PETALING JAYA: Former international trade and industry minister Rafidah Aziz appears to be against the call for Dr Mahathir Mohamad to set a timeline to hand over power to Anwar Ibrahim.
“No one should be so impatient as to set timelines to effect the transition and takeover. That so called timeline itself has become a source of debate and contention,” she wrote in an opinion piece in business paper The Edge yesterday.
The veteran politician, who was Anwar’s Cabinet colleague during Mahathir’s first term in power more than two decades ago, said the priority now should be to rebuild the nation after “a decade of erosion”.
“Today, we seem to allow ourselves to be preoccupied with the ‘transition of power’, forgetting the ultimate power of The Almighty to determine and decide.
“Man proposes. God disposes. Let no one have the arrogance to ignore the Will of The Almighty,” said Rafidah, who did not mention Anwar by name.
There have been growing calls from among Anwar’s loyalists for Mahathir to fix a date for the PKR president’s takeover, as promised under an agreement by Pakatan Harapan leaders before the 2018 general election.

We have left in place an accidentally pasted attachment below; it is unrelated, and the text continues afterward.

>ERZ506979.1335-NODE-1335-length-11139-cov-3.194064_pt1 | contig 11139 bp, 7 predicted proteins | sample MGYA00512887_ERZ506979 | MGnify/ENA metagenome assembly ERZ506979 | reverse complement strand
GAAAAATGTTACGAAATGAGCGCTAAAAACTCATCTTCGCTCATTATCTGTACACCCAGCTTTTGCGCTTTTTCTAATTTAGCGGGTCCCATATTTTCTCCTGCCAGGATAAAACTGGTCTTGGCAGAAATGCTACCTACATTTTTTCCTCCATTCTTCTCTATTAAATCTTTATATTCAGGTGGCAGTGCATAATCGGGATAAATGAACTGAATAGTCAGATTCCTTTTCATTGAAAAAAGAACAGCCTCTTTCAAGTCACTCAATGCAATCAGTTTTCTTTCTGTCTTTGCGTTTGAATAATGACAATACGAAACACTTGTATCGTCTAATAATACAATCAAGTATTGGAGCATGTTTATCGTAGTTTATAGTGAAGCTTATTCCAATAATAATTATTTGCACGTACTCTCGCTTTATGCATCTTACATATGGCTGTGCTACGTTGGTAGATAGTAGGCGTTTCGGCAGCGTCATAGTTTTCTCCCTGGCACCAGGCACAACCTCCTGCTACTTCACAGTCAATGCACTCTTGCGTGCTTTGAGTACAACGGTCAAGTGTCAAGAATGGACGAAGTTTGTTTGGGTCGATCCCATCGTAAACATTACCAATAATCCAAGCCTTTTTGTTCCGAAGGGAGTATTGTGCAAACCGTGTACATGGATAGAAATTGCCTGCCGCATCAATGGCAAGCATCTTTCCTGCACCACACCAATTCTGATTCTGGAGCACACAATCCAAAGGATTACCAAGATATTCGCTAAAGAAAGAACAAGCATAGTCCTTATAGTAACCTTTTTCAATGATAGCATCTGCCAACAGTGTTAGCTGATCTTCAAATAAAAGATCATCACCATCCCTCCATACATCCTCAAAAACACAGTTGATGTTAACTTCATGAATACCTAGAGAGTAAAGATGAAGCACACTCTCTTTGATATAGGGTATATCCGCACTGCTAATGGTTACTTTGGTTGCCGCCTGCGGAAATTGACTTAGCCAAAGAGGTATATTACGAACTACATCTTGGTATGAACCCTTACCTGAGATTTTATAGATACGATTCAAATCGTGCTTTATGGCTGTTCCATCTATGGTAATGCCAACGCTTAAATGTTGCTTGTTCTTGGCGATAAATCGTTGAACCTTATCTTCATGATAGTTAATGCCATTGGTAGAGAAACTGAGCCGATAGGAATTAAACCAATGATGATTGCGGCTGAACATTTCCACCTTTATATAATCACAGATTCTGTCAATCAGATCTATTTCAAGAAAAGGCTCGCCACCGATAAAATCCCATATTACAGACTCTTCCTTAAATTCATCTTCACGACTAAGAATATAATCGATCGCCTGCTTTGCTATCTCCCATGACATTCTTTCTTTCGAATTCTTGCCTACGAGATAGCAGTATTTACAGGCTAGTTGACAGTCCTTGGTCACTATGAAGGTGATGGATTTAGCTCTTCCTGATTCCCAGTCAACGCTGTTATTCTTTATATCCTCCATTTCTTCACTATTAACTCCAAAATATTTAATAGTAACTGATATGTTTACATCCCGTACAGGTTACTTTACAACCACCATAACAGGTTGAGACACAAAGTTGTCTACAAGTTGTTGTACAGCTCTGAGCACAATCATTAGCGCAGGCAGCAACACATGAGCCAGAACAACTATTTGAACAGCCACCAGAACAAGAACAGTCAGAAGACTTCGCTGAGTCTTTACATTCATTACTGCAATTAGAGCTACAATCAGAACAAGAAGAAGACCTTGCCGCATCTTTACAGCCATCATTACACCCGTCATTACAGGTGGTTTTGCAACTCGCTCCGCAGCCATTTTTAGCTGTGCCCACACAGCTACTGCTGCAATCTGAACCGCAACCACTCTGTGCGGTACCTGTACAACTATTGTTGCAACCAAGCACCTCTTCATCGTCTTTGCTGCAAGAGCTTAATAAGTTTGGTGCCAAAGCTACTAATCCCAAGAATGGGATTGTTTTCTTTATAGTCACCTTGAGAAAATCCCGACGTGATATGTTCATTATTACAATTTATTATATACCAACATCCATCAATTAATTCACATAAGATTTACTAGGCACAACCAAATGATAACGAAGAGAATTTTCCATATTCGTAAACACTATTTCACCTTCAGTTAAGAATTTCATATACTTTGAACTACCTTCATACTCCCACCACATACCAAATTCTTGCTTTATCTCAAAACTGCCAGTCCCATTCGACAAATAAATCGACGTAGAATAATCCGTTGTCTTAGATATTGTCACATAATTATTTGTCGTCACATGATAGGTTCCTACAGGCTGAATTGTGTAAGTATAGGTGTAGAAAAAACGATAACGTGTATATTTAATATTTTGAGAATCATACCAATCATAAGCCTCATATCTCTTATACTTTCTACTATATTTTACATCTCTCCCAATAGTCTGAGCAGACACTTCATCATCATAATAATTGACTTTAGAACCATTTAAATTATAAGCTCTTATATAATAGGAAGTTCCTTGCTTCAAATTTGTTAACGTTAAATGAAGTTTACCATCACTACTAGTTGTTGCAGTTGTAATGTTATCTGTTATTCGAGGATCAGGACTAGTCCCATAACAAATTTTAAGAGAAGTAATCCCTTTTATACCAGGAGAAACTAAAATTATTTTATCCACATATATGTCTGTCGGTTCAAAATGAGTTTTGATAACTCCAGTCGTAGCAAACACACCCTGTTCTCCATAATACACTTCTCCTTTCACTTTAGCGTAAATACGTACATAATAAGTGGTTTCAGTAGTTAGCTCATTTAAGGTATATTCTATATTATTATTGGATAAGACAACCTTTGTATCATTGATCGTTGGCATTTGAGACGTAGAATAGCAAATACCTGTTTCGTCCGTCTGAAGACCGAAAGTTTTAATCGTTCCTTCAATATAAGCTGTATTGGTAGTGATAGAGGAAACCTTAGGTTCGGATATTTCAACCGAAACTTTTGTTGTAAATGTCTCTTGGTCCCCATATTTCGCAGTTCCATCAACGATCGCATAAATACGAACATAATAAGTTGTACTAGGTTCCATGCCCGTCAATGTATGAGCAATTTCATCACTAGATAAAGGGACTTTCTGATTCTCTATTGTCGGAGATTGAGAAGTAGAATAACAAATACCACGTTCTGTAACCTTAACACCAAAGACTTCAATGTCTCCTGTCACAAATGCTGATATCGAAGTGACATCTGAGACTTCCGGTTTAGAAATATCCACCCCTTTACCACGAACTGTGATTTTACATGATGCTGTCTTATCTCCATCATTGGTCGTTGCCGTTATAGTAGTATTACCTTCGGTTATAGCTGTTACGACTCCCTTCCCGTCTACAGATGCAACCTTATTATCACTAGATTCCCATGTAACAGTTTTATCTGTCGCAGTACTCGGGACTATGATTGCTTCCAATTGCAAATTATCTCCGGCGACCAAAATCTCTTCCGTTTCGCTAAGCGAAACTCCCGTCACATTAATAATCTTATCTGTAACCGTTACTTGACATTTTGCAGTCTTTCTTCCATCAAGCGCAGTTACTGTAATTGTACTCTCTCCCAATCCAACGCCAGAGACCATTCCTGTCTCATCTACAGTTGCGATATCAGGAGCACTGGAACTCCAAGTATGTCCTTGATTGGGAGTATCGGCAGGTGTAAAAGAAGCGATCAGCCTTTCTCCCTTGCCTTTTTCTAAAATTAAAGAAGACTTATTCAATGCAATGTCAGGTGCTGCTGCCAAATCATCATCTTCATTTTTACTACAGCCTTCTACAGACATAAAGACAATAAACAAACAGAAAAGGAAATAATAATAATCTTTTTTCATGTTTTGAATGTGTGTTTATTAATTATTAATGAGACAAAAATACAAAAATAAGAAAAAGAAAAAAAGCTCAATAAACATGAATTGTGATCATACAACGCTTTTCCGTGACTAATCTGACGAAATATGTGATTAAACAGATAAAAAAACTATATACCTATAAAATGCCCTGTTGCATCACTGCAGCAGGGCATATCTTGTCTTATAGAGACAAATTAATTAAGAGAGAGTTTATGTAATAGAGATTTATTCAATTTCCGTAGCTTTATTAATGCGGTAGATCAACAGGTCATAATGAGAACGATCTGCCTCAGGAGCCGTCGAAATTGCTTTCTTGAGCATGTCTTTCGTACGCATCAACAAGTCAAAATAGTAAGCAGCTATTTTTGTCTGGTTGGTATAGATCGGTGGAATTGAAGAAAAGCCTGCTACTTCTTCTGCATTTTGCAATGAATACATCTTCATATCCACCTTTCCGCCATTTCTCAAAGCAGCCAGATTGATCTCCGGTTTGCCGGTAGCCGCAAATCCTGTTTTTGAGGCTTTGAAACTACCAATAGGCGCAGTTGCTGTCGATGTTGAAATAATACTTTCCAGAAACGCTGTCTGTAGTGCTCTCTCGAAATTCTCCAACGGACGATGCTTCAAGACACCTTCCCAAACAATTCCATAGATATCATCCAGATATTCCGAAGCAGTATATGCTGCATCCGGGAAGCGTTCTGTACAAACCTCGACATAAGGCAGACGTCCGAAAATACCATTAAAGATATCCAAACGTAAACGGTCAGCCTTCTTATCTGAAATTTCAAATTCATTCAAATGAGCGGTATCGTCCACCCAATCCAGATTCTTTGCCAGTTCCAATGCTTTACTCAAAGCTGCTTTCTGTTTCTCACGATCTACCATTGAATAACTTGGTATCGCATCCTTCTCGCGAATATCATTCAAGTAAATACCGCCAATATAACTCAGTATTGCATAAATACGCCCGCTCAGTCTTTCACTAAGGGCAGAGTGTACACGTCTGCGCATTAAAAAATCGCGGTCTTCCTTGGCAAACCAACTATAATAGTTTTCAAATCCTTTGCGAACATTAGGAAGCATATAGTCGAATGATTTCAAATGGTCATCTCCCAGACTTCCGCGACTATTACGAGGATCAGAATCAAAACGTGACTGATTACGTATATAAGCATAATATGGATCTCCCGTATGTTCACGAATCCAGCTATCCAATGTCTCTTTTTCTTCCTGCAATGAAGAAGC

Under the deal, Anwar was to succeed Mahathir as prime minister at an unspecified date after the coalition took over Putrajaya.
Mahathir, responding to intense talk about his date of stepping down to make way for Anwar, had said that only PH’s top council could make such a call.
On separate occasions, he had said that he would step down after about two years in power. But last month, Mahathir said he would not hand over before the Asia-Pacific Economic Cooperation (Apec) summit in November.
“As far as I’m concerned, I’m stepping down and I’m handing the baton to him. If people don’t want him, that is their business, but I will do my part of the promise,” the prime minister had said.
Rafidah said it was important that the person replacing Mahathir inherit “a stable, resilient and united Malaysia”.
“There is no pride in heading a nation beset with rancour and fractiousness, a people splintered by toxic divisiveness, fuelled by unproductive ego-triggered narratives of racial origin,” she wrote.
She said Malaysia currently suffers from a leadership crisis, adding that there is no lack of leaders.
“Malaysia does not merely need leaders, but leadership which can take the country successfully into the future,” said Rafidah.